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This commentary is by state Rep. Scott Beck, R-St. Johnsbury, who has served on the House Education and Ways & Means Committees.
At a recent town meeting I attended, a very loyal, capable and loved town official retired. Many had complimentary words to describe her work and humanity. One comment struck me because it was profound, and I had never heard it used — this person doesn’t have common sense; they have Uncommon Sense.
There are three issues before the Legislature that on the surface appear to be common-sense ideas pursuing worthy goals. But they have fundamental flaws that can be repaired if the Legislature applies some Uncommon Sense.
Universal school meals
Not all students suffer from food insecurity. For those who do, food insecurity isn’t a phenomenon experienced only while attending school; it also occurs on evenings, weekends, and school breaks.
Vermont shouldn’t spend precious dollars feeding students who don’t suffer from food insecurity while sending those that do home hungry. H.165 should be modified to increase the numbers of students eligible for school meals, but not everyone. Saved dollars should be used to build more robust out-of-school programs for students suffering from food insecurity.
Not only would Vermont alleviate food insecurity, but these students would be more ready to learn in school.
Paid family and medical leave insurance
This insurance is supported by many Vermonters and the governor. H.66 is working its way through the House and proposes to have Vermont administer an insurance program by adding 47 employees in the Treasurer’s Office and 15 at the Tax Department, and purchasing the IT infrastructure to operate it.
Virginia and Washington respectively spent $45 million and $89 million (before the pandemic) to build IT networks that will require additional spending over time. Alas, there is no IT savings for states with small populations.
Vermont could more quickly provide insurance benefits to all Vermonters if it partnered with the same private insurer that will soon be providing insurance benefits to state employees, and forgo the employment costs and expensive uncertainty of developing its own IT system.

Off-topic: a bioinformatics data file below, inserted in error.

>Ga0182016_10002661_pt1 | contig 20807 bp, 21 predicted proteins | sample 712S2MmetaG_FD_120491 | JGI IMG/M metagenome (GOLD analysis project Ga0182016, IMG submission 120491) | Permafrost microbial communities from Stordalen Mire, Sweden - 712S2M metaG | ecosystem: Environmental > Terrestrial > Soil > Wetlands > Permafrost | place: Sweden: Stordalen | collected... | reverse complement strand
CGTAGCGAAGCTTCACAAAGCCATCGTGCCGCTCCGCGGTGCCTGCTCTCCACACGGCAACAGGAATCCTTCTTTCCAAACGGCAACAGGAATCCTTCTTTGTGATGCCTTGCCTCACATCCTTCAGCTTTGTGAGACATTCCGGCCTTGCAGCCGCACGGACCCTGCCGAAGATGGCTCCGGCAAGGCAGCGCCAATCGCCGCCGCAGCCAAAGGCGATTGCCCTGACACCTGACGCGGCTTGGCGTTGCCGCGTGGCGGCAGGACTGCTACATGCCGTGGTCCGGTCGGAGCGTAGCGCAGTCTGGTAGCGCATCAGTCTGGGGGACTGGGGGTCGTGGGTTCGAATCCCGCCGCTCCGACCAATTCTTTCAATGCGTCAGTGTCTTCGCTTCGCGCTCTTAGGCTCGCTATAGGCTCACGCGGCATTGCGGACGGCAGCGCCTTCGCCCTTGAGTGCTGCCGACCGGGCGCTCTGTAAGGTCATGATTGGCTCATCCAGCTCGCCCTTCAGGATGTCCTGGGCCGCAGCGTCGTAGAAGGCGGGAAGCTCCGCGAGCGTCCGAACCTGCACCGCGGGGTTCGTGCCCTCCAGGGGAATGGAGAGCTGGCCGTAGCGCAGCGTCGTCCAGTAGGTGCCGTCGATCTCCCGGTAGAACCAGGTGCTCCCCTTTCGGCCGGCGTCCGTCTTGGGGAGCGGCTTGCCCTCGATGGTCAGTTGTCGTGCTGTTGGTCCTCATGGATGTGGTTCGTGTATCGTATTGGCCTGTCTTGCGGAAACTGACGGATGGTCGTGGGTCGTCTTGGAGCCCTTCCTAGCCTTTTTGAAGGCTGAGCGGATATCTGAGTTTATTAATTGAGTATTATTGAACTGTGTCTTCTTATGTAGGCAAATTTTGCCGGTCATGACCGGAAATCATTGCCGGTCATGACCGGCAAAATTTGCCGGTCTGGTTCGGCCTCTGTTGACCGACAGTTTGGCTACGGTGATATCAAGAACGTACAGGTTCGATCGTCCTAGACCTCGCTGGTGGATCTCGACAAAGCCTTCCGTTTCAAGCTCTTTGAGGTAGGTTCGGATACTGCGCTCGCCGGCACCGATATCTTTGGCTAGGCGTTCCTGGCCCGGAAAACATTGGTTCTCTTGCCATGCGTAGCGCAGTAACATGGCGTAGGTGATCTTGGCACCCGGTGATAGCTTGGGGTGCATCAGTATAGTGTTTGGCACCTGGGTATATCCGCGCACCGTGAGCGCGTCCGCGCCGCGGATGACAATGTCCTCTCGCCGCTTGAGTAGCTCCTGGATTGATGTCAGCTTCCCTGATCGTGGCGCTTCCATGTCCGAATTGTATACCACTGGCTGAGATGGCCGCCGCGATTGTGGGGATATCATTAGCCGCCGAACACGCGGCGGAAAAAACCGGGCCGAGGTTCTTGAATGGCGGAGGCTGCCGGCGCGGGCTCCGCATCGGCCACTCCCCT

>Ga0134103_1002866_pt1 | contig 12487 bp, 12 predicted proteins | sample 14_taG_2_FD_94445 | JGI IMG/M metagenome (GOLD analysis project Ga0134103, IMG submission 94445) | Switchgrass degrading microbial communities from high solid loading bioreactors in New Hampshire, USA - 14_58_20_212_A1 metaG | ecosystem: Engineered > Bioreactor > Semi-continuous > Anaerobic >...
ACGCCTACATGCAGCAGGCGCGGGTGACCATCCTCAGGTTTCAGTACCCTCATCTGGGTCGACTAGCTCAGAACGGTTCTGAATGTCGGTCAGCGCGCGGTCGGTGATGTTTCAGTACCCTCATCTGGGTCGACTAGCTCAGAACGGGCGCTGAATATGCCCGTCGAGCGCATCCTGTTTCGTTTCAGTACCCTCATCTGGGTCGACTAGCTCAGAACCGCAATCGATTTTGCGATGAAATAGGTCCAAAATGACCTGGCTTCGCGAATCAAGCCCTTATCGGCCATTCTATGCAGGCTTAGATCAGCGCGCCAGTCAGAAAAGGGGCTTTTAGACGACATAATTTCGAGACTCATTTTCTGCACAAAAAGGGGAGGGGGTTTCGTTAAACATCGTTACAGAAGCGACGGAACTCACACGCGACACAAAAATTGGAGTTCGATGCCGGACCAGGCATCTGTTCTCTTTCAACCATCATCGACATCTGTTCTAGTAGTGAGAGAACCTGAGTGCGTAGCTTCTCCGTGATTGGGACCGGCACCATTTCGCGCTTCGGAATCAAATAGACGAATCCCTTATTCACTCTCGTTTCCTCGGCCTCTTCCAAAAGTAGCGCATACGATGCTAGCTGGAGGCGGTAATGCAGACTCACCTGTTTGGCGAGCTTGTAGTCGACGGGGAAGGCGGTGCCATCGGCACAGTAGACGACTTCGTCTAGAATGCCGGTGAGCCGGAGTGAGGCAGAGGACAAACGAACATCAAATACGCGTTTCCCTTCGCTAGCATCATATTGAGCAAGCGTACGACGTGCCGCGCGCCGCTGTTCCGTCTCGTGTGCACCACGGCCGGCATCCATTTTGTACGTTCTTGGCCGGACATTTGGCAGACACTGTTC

If Vermont finds out it doesn’t like the services provided by insurance professionals from a company with 213 years of experience, we could always bring the program in-house, hire state employees, and acquire an IT network. If we hire 62 employees and pay for an IT network, and then aren’t happy with the final product, it would be nearly impossible to shift to a private insurer.
Vermont was the second state to adopt a bottle deposit system in 1973; 10 states currently have a bottle deposit system. H.158 seeks to update this program by increasing the number of types of bottles requiring a deposit.
H.158 is a classic win-lose proposal. By pulling bottles out of recycling and making them deposit-eligible, Vermont will be starving our recyclers of valuable commodities that hold down the cost of recycling for Vermont residents and businesses.
Assuming a Vermont consumer returns every deposit bottle that they purchase, this program is revenue-neutral to consumers. If Vermont increases the number of bottles eligible for deposit, it is still revenue-neutral.
What does change is the increased cost to recycle everything else. These increased costs would be disproportionately felt (regressive) by low- and middle-income Vermonters.
Also, higher recycling costs don’t make people more likely to recycle. The authors of H.158 need to go back to the drawing board and contemplate why 40 states don’t have a bottle bill. There is room for a win-win if we admit the folly that passing a nickel around is the best way to make Vermont litter-free.